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Tully Gorge National Park

The many faces of Tully Gorge National Park, Queensland. Photos: Tourism Queensland; Jodie Thomas; John Connolly, NPRSR and Barry Schmith, NPRSR.The many faces of Tully Gorge National Park, Queensland. Photos: Tourism Queensland; Jodie Thomas; John Connolly, NPRSR and Barry Schmith, NPRSR.

Changes to camping bookings

On-site self-registration is no longer available. Campers must obtain an e-camping permit and pay their camping fees before arriving at the camping area. Book your camp site:

Facilities and activities

Book a campsite Icon for world heritage Icon for toilets Icon for picnic area Icon for barbecue - wood/fuel/coin Icon for wheelchair access Icon for easy or short walks Icon for camping Icon for caravan / camper trailer / campervan sites Icon for generators permitted Icon for showers Icon for cycling Icon for trail bikes permitted Icon for fishing Icon for sheltered picnic area Icon for lookout Icon for swimming Icon for beware crocodiles Icon for no rubbish bins Icon for camp fires prohibited Key to symbols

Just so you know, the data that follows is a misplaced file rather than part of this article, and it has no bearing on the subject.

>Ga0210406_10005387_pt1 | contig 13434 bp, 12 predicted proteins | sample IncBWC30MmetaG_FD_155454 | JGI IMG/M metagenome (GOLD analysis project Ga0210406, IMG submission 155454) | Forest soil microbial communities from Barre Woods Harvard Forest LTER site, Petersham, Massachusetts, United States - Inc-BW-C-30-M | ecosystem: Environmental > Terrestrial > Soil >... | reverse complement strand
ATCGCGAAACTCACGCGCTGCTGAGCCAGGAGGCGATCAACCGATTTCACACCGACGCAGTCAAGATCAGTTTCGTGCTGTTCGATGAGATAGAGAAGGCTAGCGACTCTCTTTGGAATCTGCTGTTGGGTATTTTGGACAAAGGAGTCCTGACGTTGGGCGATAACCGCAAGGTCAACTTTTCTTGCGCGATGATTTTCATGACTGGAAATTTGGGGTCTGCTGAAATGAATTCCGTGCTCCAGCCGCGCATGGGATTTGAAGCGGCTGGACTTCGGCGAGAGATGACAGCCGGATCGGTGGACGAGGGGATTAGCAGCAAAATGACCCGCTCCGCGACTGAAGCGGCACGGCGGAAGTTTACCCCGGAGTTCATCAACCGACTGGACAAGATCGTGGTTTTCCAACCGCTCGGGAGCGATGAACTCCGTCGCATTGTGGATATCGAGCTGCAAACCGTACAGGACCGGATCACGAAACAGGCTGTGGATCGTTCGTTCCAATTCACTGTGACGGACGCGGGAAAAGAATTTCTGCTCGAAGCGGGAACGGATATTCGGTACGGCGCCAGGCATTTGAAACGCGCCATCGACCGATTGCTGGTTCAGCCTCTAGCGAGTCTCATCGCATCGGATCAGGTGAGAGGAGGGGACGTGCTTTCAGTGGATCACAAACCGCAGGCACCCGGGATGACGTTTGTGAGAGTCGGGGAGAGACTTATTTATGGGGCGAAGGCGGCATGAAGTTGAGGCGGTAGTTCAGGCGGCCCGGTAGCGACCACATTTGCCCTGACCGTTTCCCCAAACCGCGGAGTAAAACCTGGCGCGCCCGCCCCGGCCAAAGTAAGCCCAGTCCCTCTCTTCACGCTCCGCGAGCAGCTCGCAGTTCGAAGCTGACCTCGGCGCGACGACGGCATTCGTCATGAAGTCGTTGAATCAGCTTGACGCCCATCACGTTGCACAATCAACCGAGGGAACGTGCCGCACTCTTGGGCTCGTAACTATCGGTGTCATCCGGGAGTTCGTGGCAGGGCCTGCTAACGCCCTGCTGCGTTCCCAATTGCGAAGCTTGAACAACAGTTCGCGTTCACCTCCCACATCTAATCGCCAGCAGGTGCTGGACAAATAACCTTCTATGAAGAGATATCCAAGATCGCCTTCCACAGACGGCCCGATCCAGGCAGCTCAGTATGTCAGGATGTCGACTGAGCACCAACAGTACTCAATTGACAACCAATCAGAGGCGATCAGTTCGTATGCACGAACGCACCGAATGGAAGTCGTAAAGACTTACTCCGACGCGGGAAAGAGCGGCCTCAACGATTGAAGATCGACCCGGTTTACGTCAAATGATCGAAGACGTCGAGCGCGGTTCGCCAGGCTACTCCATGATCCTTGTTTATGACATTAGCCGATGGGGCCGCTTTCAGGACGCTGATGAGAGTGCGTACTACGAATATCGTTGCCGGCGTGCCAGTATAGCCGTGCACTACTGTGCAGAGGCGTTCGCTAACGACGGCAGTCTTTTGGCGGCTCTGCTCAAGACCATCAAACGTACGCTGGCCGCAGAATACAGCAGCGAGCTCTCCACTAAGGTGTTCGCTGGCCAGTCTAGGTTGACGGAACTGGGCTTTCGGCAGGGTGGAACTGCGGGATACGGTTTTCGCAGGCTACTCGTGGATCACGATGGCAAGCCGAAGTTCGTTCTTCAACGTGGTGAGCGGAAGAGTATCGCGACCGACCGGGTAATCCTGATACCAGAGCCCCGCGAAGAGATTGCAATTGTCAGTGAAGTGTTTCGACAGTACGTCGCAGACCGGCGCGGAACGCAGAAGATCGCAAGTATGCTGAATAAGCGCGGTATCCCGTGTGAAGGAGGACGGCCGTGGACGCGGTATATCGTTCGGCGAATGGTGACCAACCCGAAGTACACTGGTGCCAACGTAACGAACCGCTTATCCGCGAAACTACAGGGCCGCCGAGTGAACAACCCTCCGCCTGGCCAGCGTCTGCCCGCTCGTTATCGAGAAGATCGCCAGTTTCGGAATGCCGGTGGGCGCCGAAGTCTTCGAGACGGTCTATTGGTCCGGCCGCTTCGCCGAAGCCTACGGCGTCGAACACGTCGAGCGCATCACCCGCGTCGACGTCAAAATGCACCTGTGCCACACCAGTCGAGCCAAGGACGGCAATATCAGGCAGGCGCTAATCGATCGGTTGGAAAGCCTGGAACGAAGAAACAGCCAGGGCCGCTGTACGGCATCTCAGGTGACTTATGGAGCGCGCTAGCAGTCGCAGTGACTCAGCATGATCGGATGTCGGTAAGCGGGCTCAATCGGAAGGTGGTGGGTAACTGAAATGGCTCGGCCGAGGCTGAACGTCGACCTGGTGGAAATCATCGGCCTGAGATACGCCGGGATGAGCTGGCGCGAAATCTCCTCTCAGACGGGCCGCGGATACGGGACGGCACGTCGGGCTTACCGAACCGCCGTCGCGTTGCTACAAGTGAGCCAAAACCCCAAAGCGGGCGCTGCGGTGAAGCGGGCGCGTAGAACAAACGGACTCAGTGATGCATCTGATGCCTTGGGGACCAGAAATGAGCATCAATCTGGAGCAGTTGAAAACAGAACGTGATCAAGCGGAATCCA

Welcome

The Aboriginal Traditional Owners (TOs) of this area—the Jirrbal and Gulnay people—welcome you to Tully Gorge National Park. The TOs continue their cultural obligations and ask that visitors respect and care for the area. The area is rich in cultural history and has many significant sites and story places.

Location

Tully Gorge camping and day-use areas are 40 km north-west of Tully.
Alligators Nest day-use area is 6 km north of Tully.
Mount Tyson walking track starts on the western edge of Tully township.
Tully Gorge lookout is 24 km south of Ravenshoe.

What's special

The Tully River plunges down the Cardwell Range, through a densely forested gorge. Four separate park access points provide a range of experiences and opportunities for visitors.

Useful links

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Last updated
30 May 2013